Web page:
"Diamond Princesses" also cry: why the coronavirus infected every sixth on board a cruise ship

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"Diamond Princesses" also cry: why the coronavirus infected every sixth on board a cruise ship
"Diamond Princesses" also cry: why the coronavirus infected every sixth on board a cruise ship
Anonim

On board the Diamond Princess cruise ship in February 2020, there was a real rampant Covid-19 epidemic. The ship was quarantined, during which, in theory, passengers were supposed to sit out in their cabins. Despite this, every sixth person there fell ill. Outside of China, nowhere else is there such a number of infected people - in no other country. They began to say that this ship is the prototype of the future coronavirus epidemic around the planet. They say that since quarantine did not help here, it means that it will not contain the disease on a global scale. In fact, long before the coronavirus, cruise ship travel came to be known as "sailing towards illness." The supposedly luxurious pastime often turned into infection even before the coronavirus. It should come as no surprise that cruise liners are the preferred virus for the new virus. Why so - we will tell below.

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Ships are an ancient spread of epidemics around the world. The word "quarantine" itself means "40 days", it was first used in Italy during the "black death" epidemic in the XIV century, and it was for ships that came to the port from plagued areas. In those days, insects and rats were the main carriers of epidemics, but the current outbreak of Covid-19 is a completely different matter. On modern cruise ships, everything is different: the Diamond Princess is a huge colossus with a displacement of 116 thousand tons, more than any super-battleship of the past or an aircraft carrier of the present. There are few rats and insects, but the coronavirus can be transmitted from person to person.

A month ago, on January 20, a retiree from Hong Kong who was in Japan stepped aboard the Diamond Princess and decided to return home on a cruise ship. On the twenty-fifth, he went ashore, and on February 4, ten coronavirus cases were identified on the ship. Whether the first passenger is associated with ten sick nine days later is difficult to understand. On the one hand, the coronavirus capsid normally cannot exist outside the body for more than 72 hours. On the other hand, so far Covid-19 has not been sufficiently studied to understand for sure whether someone from the crew of the liner could have had it by February 4, simultaneously infecting a dozen passengers.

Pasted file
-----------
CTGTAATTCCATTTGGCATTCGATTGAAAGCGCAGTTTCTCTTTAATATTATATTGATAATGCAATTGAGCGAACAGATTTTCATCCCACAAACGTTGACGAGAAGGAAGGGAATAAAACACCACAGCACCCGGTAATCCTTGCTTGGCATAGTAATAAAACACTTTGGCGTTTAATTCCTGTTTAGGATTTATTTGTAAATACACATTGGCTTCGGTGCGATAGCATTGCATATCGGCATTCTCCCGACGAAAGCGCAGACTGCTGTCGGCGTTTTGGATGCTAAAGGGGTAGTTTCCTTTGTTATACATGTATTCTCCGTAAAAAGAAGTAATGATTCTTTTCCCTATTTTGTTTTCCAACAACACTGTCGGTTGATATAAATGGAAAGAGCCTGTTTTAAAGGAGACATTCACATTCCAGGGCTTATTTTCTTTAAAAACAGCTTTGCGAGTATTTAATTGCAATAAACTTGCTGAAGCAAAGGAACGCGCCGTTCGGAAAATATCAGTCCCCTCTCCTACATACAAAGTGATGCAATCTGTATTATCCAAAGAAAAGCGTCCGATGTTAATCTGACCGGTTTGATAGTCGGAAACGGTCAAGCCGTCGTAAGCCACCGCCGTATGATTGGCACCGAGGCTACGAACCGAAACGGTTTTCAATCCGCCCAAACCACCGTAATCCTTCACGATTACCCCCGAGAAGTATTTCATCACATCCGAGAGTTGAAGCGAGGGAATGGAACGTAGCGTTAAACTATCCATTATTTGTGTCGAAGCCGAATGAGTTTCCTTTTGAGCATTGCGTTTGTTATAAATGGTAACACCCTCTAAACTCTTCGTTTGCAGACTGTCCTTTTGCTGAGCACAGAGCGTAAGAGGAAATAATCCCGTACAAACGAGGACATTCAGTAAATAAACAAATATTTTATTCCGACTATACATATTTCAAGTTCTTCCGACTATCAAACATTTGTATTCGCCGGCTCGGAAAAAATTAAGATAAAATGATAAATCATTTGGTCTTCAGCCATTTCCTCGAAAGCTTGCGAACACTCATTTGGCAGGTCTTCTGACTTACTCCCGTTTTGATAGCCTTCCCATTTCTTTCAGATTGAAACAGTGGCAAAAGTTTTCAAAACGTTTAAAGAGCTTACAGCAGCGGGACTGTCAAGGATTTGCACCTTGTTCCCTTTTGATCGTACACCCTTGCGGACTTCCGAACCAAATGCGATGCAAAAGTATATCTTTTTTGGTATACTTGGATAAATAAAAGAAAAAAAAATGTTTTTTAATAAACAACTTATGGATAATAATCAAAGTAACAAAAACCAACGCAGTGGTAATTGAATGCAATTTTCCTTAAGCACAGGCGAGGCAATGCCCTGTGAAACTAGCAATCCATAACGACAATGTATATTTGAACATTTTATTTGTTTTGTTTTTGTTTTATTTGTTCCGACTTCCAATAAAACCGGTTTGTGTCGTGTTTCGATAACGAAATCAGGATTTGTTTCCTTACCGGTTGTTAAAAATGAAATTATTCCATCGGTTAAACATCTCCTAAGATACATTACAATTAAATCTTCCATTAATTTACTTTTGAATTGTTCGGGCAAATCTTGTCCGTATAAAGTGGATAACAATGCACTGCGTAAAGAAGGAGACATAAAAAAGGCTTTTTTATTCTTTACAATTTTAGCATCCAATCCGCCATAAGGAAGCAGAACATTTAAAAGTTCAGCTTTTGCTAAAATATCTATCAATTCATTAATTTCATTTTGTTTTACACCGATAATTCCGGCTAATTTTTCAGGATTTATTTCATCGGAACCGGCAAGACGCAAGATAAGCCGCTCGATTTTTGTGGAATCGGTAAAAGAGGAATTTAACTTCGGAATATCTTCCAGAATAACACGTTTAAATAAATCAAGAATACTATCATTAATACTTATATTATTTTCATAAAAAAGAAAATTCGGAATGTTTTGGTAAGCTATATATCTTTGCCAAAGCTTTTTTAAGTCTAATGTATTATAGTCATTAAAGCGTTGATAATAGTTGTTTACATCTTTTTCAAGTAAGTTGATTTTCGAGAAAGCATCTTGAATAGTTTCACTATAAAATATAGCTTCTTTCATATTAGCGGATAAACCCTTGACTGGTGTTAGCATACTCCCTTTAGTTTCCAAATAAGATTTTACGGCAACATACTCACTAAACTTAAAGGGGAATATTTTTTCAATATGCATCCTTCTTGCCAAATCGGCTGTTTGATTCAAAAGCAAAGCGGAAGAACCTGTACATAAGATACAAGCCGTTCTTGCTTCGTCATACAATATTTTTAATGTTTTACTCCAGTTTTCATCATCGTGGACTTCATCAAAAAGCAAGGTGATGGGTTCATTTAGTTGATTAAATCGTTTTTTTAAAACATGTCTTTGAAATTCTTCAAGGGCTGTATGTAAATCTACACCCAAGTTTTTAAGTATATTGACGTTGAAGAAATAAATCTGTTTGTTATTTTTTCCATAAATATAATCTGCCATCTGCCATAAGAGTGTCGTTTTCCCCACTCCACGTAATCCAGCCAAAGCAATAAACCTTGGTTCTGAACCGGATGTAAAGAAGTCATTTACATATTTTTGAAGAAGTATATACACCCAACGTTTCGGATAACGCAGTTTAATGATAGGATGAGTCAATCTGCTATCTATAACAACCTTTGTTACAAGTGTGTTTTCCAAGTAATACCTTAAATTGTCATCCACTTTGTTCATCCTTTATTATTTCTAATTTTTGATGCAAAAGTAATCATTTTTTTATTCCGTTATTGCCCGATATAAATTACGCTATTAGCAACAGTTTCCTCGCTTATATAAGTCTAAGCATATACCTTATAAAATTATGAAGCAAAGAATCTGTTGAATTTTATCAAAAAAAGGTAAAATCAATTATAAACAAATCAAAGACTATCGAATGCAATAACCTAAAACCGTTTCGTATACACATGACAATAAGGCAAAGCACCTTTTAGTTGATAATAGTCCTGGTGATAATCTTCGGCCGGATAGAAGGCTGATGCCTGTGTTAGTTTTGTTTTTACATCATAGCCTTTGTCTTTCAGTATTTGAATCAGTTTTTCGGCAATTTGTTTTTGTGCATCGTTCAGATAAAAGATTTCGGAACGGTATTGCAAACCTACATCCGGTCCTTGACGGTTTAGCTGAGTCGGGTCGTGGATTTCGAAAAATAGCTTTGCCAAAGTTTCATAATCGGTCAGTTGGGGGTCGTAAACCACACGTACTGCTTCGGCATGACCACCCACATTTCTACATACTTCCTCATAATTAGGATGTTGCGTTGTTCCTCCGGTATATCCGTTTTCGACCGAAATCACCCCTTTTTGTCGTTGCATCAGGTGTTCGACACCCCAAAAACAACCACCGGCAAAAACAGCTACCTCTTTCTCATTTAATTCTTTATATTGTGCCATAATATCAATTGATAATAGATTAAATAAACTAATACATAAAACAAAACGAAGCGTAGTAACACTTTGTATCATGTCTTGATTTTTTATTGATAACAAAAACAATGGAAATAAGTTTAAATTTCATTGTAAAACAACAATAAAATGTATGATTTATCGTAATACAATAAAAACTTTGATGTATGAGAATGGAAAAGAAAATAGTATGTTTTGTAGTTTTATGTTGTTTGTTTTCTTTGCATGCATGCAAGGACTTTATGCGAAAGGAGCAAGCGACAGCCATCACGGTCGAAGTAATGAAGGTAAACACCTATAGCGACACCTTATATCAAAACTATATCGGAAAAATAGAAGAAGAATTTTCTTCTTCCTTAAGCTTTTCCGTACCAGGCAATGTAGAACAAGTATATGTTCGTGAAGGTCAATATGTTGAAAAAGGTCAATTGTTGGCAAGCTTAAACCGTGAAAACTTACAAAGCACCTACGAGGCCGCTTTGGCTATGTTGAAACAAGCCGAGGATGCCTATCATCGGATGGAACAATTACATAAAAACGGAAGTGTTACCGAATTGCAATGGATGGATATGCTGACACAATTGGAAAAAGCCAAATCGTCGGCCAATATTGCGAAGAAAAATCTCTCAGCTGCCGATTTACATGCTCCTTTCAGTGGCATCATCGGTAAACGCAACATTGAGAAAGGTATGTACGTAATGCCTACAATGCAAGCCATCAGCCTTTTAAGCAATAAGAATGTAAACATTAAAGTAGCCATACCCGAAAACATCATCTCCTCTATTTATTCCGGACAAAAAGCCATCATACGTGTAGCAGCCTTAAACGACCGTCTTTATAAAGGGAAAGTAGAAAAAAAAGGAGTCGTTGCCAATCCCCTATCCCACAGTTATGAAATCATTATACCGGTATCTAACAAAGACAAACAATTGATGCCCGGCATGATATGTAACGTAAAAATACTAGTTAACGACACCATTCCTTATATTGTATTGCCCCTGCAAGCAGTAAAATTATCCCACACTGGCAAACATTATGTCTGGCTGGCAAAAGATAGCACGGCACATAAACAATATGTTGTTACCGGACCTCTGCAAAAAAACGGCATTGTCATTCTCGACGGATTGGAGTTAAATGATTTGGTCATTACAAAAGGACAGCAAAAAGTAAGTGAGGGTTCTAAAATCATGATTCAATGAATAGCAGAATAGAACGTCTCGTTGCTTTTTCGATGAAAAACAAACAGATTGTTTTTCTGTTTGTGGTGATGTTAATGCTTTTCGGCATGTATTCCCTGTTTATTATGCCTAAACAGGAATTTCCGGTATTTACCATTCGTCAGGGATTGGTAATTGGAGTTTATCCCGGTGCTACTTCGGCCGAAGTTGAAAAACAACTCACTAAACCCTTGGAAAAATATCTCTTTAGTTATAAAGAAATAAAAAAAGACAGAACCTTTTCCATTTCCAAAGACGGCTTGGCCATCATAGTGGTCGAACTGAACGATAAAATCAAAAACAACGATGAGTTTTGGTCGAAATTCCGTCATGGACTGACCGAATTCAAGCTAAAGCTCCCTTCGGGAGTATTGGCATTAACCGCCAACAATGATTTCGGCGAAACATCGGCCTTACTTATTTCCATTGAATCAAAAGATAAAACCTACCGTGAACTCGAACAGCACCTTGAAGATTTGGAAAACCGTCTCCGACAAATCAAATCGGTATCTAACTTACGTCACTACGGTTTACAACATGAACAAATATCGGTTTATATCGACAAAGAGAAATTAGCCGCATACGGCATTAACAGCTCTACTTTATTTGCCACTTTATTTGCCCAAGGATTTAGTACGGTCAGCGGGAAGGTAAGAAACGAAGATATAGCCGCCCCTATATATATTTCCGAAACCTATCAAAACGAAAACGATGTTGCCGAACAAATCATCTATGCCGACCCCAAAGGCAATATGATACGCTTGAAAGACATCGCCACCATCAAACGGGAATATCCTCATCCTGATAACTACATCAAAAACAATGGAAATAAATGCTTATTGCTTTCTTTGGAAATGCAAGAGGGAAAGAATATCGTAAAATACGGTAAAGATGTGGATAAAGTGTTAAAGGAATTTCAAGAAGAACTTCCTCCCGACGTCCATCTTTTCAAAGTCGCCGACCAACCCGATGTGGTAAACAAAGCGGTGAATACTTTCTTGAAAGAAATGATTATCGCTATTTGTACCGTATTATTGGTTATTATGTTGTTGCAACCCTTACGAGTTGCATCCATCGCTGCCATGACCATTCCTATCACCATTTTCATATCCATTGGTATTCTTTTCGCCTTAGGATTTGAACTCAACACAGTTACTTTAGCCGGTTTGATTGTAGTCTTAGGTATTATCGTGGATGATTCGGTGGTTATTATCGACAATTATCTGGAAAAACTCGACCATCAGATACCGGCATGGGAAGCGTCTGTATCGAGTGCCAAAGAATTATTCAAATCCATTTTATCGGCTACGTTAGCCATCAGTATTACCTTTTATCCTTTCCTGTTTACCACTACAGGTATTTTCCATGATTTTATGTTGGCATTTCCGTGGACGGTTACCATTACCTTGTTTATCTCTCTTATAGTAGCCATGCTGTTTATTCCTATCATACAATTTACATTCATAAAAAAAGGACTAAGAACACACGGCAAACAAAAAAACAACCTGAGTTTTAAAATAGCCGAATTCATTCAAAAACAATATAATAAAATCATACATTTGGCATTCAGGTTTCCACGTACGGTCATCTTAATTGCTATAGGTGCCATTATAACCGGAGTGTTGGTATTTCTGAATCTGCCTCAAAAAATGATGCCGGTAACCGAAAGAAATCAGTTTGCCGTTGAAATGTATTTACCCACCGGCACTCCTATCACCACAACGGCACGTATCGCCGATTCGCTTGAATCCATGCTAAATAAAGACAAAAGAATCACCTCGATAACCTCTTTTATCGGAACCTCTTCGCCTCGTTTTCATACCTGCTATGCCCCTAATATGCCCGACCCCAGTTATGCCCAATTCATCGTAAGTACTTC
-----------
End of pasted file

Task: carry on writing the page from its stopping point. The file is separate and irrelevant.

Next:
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On the same day, February 4, the ship was quarantined for two weeks, and passengers were asked to stay in their cabins and not leave them. Despite this, on the 19th the number of patients became 621, ten times more. At least two have already died. How did it happen?

"Swimming to sickness": why cruise ships are so vulnerable to viruses

This is not the first time that Diamond Princess has found itself at the center of a viral outbreak. Exactly four years ago, there was an outbreak of norovirus on the same ship, which affected 158 people. One of the passengers then called his voyage the cruise of the damned. As he disembarked in Sydney, he told the press: “I'm going to kiss the ground now. Not that I love Sydney asphalt that much, but as soon as I leave customs, I'll kiss him. " In December 2015, 182 cases of the same disease affected another cruise ship staying in Sydney, Explorer of the Seas.

The reason for such outbreaks is that the very nature of the sea vessel facilitates the transfer of virus capsids. There are a lot of metal door handles, namely smooth metal, as we already wrote, is the best environment for the survival of virus capsids (the flu lives on it for up to 48 hours).By touching them, a person then touches the lips, nose, face in general and brings the infection into the respiratory tract, from where it can reach the stomach (as with norovirus in 2015-2016) and lungs (as with coronavirus in 2020).

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A separate big problem: people on a cruise eat in large public areas, no one cooks in their cabins. That is, the same places accumulate a lot of people touching food, which could get drops exhaled by neighbors. Because of all this, the outbreak of a viral infection on the Diamond Princess was already sorted out in the pages of Nature several years ago.

Finally, a rather specific path of spread has been recorded for the coronavirus - with waste. In Hong Kong, there was a case when a patient through a sewer riser infected a woman living several floors away. In fact, this is the same airborne pathway: when washed off in the air, a suspension of droplets is formed, which may contain molecules from feces and urine. Among them, capsids of viruses and bacterial spores are also capable of "creeping in". Of course, you can close the lid before draining the water, but, to put it mildly, not everyone does this.

Coronavirus capsids are capable of entering not only the respiratory tract, but in some cases, excreted in feces. The restrooms on a cruise ship are often crowded with low-latency passengers. In this case, a suspension of drops can be inhaled by more than one person.

Is Japan's quarantine the most ineffective in the world?